I’m Ethan and over the next few weeks I will be interviewing a variety of different and interesting art people, try to understand and explore the art world.
FAD caught up with Darryl De Prez, Whitechapel Gallery’s Head of Development, to talk about what’s so unique and special about the gallery.
What is so special about Whitechapel Gallery?
One of its defining things is that it was purpose built as a public gallery. Built in 1901 the gallery has a very long history and was created specifically as a gallery to bring contemporary art to the public and to the people in the area of east London, which has always been, not so much now, a very poor area with lots of immigrants and lots of different communities. Over time, the gallery has shown really amazing artist for their first time in the UK: like Mark Rothko, Jasper Johns, and Picasso. Really major, major artists and it was all for the people here in East London. Since then it has expanded and now we have a global audience, but the gallery has been very innovative in that sense. It’s always kept that link with the communities and always carried on being really adventurous. It has a great following among artist as well and lots of artists see Whitechapel as their local gallery and are very committed to us as a space. Which I think also differentiates us.
What do you look for in artists to exhibit?
We always want to bring artists to the UK public for the time whenever possible. So someone who hasn’t had major exposure already in their career, certainly not in a public gallery arena like ours. So artists who haven’t had a big public show before. It’s about bringing things to an audience they haven’t seen before but also giving artist opportunities. We see ourselves as an almost trajectory progression for an artist in terms of their career. When emerging they would have smaller shows at galleries such as Chisenhale Gallery or Studio Voltaire, then in mid-career they would have a show here and then eventually they will be at the Tate and that would be their big retrospective. We see ourselves as having a place in this almost path for artists. We are also supporters of women artist and artists from different regions and countries from around the world that aren’t necessarily known over here, such as the Barjeel art exhibition going on now.
Engaging with the local community seems very important to the gallery. There are lots of events and programmes running alongside exhibitions. Could you talk a bit about that please?
Yes, it really is core to what we do. What we want is for the gallery to be very accessible to the local communities so they feel they can come in here and not be intimidated. We want them to engage with the exhibitions and feel like they can come and relax here. It is quite challenging as lots of the exhibitions we show are quite difficult for most people. A lot of contemporary art isn’t that accessible and we always look at ways to encourage people to come in by giving tours and family days but we also go to visit local schools and do lots of projects with artists. We’ve just done this really amazing project with City Gateway, which is a community organisation nearby working specifically with women, primarily from the Somali and Bangladeshi communities. Their real focus is on developing skills, things like learning English to help them gain employment. What we did was engage them with art and, while City Gateway does a lot of practical things, we took artists in to help them work on being creative and encourage them to come into the gallery and to engage in art and craft. They were creating and making in a way which they haven’t since they left their countries and came here, leaving behind lots of amazing traditions and skills. These practices which they had almost forgotten about they kind of rediscovered when working with artists. I mean, they learnt things like they improved their English and lots of other things as they did it, but it also gave them a lot of confidence and made them realise how important it is to have time just to be creative and just to enjoy themselves making things.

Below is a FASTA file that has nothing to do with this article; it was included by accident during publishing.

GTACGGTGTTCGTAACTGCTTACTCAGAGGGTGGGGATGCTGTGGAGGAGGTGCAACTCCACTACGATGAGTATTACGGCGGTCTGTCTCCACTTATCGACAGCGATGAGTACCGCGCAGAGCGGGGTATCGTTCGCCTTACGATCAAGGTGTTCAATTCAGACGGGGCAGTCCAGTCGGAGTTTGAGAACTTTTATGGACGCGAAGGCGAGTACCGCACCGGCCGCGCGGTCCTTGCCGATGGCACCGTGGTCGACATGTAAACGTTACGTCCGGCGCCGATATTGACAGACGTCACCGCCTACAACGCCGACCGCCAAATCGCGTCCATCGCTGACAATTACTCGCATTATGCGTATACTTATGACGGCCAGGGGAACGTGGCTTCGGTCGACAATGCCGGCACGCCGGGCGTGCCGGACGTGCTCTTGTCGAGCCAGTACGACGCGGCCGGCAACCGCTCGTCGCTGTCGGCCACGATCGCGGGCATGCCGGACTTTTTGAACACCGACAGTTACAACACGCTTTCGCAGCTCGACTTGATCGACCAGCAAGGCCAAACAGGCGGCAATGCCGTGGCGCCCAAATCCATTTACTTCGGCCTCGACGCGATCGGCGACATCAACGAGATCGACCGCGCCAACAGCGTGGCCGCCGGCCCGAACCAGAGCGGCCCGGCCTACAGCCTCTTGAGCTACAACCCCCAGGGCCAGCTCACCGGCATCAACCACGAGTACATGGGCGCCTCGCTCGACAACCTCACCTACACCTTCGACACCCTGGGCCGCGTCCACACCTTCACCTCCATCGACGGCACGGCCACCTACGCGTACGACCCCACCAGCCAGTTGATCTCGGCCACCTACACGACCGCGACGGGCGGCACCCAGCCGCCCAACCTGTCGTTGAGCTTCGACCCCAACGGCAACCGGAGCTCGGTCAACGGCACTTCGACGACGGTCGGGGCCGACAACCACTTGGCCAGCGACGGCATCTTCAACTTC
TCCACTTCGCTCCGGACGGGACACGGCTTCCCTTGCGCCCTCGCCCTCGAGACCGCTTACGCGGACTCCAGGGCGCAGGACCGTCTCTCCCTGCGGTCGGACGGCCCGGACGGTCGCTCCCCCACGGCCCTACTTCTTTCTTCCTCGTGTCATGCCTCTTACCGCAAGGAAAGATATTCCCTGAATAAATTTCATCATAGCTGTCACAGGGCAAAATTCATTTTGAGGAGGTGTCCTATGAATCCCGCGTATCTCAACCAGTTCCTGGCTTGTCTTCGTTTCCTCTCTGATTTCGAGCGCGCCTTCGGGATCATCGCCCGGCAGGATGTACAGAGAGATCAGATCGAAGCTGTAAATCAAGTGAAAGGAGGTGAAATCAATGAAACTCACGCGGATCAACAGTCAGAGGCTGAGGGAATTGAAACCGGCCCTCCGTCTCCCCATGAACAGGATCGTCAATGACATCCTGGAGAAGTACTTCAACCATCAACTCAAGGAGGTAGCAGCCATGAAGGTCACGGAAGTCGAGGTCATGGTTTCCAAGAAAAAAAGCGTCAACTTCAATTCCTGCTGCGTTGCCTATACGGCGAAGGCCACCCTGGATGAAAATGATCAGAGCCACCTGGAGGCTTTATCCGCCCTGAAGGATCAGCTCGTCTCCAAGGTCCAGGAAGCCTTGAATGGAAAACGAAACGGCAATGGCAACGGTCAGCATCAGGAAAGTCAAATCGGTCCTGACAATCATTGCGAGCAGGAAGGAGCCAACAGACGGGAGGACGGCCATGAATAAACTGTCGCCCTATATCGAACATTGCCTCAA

It’s interesting when you talk to lots of local communities, they’re not even confident to get on buses or public transport let alone walk into a gallery like this and feel like they can come in and see art. They just don’t do it so a lot of our job is going to them but also to encourage them to come to us. You don’t have to have a certain opinion or have to be educated about contemporary art, you can just get what they want from it and just enjoy the space. That’s very important to us.
How do you spread the word about what you do to the public?
Through as many avenues as possible. It’s always terribly difficult and we don’t have major funding for communications but we’re focusing a lot on digital media, like our website. We do a lot with the press, critical opinion is always very important, and when we can, and have the budget, with bigger shows we advertise in Timeout and the Guardian and sometimes have tube advertising with posters. We do legal fly posting when we can but more and more we are relying on digital media as it’s really important. So our websites becoming crucial, our visitor numbers are going up hugely actually, but also Facebook, Instagram, Twitter. Social media and spreading the word that way I think is really invaluable as that’s how I learn a lot of stuff now. You can send it there and if you have a group of loyal followers they will spread the word for you, so it’s kind of networking through using your supporters to spread the word. And of course we work with partner organisations and use our E-bulletins and all of those types of avenues.
77-82 Whitechapel High St London E1 7QX
Tube: Aldgate East / Liverpool Street